We had lunch in a Pasteleria; 6 Euros total for a 3 course meal for 2. Further details
of Noia can be found on the
City of Noia's Website.
Back in the marina Mike suggested a meal in the yacht club. As Janet was jaded and
somewhat damp she eagerly agreed to meet at 1930. We had a splendid meal - thanks
Mike - and agreed to be off to Camarinas the following morning.
Camarinas (15th May, 47 Miles from Portosin)
Our alarm clock was still silent when Mikes
engine was heard. He was leaving his berth and it was just 0715. Being awake we
had breakfast as we always do, come what may, and set off in pursuit.
The Passage to Camarinas. The SW wind was naturally on the nose as
we travelled down the Ria, so for 2 hours (yes with engine assistance) we beat out
to sea. Heading North from the Ria means deciding whether to negotiate a passage
through the rocks or go around them. We chose the latter. Once a sea we progressively
bore away until we were on a reach towards Cabo Finnistere. We could see a few other
boats, some going South, one behind going North and also one in front going North;
Sometime about midday we came across Gannets by the score diving into the water.
They each looked like Concorde as they entered the water, they were so streamlined.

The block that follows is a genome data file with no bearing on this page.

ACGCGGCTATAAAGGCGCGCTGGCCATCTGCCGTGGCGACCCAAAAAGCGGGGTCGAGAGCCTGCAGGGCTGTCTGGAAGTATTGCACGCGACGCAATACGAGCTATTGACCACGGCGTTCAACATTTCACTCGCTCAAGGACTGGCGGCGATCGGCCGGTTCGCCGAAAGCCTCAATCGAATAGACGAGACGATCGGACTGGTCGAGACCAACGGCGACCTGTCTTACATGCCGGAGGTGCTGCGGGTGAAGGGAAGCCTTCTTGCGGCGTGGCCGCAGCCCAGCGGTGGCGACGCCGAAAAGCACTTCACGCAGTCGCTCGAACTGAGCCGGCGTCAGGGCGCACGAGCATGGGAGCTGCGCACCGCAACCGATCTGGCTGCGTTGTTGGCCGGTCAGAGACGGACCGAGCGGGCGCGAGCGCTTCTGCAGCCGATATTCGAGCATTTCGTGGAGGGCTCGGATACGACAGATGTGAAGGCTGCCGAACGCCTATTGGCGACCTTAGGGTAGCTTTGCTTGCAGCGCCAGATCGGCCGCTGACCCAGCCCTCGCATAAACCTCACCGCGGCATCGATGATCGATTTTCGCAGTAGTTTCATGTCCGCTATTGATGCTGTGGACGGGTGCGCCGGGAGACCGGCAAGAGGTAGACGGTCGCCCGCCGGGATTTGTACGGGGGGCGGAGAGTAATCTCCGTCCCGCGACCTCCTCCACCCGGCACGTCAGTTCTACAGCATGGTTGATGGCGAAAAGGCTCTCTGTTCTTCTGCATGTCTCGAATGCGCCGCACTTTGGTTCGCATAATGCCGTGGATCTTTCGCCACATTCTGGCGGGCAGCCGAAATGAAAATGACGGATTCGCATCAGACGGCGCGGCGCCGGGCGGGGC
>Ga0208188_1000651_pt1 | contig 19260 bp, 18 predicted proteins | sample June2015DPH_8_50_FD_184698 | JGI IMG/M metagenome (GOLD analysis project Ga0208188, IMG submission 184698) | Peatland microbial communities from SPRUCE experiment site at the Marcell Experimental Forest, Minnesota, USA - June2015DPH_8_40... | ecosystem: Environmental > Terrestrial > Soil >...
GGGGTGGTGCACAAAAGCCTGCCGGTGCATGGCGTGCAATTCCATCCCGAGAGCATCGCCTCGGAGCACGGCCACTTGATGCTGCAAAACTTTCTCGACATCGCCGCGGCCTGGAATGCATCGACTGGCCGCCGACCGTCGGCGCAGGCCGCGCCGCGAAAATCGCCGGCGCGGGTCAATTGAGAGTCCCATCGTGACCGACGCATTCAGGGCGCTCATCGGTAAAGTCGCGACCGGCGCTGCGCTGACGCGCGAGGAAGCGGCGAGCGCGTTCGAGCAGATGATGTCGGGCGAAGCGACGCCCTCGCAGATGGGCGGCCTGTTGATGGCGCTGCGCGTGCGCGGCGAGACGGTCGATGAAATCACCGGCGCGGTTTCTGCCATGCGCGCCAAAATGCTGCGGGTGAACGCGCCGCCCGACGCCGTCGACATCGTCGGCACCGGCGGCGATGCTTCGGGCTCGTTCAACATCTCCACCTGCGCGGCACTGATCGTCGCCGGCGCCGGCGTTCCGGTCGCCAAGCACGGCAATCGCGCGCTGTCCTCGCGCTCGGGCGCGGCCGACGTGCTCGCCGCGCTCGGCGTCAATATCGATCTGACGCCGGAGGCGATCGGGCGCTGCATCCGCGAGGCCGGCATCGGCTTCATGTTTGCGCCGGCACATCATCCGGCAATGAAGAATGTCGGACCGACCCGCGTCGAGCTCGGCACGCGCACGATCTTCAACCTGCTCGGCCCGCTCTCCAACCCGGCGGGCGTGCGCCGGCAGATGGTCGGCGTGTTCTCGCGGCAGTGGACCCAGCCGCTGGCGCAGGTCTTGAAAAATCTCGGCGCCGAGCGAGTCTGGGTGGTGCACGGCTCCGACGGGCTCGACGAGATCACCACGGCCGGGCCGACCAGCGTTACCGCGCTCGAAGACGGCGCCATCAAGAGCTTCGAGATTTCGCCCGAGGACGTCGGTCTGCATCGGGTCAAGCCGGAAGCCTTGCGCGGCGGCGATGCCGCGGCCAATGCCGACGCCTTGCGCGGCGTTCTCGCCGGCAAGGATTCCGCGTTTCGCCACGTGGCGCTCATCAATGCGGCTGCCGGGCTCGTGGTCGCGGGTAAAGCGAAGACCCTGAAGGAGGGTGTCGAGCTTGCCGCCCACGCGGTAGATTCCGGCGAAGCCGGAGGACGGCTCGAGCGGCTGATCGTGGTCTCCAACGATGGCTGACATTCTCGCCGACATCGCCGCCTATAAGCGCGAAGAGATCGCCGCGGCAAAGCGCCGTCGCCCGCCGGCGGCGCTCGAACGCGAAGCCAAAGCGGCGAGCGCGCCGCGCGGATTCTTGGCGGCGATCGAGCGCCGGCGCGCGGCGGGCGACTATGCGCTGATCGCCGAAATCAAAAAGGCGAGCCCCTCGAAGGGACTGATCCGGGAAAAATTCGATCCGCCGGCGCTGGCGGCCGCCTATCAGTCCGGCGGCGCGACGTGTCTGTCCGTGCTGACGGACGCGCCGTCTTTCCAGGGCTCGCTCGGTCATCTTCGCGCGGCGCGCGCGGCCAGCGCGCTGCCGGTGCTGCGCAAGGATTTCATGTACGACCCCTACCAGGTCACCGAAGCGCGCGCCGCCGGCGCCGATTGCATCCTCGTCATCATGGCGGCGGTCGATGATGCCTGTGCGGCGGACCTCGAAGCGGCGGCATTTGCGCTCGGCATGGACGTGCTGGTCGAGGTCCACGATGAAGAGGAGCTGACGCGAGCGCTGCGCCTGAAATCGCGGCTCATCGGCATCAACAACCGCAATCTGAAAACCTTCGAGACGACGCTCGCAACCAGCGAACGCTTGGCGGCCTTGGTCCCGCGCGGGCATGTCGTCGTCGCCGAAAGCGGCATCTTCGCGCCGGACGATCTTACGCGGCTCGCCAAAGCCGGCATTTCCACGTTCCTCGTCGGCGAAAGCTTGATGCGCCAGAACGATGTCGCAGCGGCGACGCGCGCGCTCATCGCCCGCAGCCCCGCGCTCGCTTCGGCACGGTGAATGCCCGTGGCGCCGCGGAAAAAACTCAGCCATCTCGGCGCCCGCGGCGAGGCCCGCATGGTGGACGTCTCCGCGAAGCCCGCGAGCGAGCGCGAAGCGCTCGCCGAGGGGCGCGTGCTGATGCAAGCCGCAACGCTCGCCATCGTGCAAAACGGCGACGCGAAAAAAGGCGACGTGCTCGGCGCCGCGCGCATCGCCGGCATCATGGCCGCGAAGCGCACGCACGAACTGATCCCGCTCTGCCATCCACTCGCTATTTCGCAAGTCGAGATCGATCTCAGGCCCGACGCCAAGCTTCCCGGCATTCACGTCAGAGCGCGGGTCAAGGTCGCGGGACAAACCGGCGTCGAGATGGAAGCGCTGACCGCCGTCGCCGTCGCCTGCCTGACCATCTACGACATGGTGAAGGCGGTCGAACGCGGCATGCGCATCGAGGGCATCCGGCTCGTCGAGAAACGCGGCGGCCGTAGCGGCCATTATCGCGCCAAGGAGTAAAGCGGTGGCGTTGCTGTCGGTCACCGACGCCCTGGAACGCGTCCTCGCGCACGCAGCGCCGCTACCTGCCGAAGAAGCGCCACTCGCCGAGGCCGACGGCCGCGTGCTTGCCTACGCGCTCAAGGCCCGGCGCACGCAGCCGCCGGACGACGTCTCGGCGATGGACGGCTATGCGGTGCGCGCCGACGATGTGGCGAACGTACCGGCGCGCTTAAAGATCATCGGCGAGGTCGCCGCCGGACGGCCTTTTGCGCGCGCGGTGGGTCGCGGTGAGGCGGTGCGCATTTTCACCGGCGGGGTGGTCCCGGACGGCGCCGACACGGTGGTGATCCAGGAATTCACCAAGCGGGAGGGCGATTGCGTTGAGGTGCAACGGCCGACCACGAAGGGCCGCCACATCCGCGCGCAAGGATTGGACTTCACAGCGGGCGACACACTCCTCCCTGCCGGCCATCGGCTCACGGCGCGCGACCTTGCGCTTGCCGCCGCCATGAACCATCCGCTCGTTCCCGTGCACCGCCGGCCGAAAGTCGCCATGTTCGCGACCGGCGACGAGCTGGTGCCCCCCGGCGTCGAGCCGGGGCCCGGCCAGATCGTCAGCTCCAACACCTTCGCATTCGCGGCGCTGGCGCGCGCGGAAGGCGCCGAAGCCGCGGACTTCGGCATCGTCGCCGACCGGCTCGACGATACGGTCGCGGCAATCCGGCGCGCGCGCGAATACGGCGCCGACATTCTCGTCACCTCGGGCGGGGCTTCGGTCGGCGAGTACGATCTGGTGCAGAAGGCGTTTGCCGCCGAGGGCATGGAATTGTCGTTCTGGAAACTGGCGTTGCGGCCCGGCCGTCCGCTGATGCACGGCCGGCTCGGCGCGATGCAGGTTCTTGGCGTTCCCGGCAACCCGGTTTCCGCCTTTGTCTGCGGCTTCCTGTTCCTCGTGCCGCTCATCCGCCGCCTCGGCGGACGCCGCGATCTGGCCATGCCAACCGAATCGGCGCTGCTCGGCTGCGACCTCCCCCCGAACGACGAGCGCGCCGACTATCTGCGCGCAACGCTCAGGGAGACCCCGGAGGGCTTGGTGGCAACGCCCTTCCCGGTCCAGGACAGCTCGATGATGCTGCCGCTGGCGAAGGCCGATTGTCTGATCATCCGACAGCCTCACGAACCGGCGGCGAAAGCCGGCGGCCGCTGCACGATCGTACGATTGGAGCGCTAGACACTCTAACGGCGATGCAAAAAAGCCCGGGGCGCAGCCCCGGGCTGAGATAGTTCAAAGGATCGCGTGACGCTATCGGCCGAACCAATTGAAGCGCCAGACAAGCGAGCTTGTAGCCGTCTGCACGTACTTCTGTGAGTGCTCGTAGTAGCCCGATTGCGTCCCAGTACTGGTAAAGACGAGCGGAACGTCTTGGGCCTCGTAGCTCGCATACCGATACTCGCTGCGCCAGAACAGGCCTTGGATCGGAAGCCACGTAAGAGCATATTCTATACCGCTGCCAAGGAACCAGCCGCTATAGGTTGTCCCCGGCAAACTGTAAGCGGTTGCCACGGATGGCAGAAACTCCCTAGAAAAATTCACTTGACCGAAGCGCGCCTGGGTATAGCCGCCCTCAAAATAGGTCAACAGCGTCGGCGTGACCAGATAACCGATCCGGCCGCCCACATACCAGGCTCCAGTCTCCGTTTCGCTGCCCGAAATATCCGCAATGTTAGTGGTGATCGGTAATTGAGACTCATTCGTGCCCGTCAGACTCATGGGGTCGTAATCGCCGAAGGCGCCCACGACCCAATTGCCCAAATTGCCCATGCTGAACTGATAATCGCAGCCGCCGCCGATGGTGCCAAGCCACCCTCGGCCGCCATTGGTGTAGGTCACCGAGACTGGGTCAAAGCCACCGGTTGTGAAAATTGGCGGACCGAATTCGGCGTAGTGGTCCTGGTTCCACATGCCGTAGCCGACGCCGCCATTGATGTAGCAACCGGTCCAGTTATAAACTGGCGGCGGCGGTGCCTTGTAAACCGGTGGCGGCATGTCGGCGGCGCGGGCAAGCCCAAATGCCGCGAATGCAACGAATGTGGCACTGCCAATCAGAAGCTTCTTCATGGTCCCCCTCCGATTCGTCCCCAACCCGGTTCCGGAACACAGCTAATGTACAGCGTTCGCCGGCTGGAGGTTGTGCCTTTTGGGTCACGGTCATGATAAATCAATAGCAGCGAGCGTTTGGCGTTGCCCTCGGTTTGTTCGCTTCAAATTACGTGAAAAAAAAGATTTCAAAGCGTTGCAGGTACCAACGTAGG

Under the water were dolphins herding the fish into the killing zone. Seagulls harried
the Gannets for there catch, most times succeeding. Sad. We scattered the lot as
we sailed on through and then the dolphins moved to post lunch playtime. Maybe 20
of them rode our bows for 15 mins. Never flamboyant but always omnipresent.
For the last 2 hours we motored, in a dying wind, into Camarinas. Mike waited for
us and took our lines. A good days sail but we were glad to be in. Maybe the weather
would buck up tomorrow!
Lost? Not with these signs
on the PR route.
Lunch stop overlooking
a little bay on the PR.
We were charged 20 Euros per night though, amazingly, a fully serviced annual berth
would be 600 Euros inc VAT. We might be back!
We read in the cruising guide that a nice walk was along the Coast of Death to the
lighthouse at Cabo Villano so naturally we gave it a go. The walk is actually part
of the national network of walks so is well signpostedand its name is presumably
prompted by there being 114 ship wrecks on his coastal stretch alone. It was a pleasant
sunny afternoons walk of 5.5 Km. We had our packed lunch on route and whilst in
beachcomber mode, found an old trainer with about 1 Kg of resident goose barnacles.
Probably enough for 8 persons in a restaurant. Just before the lighthouse we passed
a huge wind farm. It had both small turbines (presumably older ones) and huge ones.
We photo'd a blade with Barry along side for a size comparison.
After 2 days on the pontoons, and because of the warm weather, we decided on anchoring
on our last night before moving on.
See the Camarinas town
web site for general information.
Laxe (18th May, 20 Miles from Camarinas)
Leaving Laxe involves following 2 transits
out to sea. They are big and prominent so no problem to bleary eyed crew.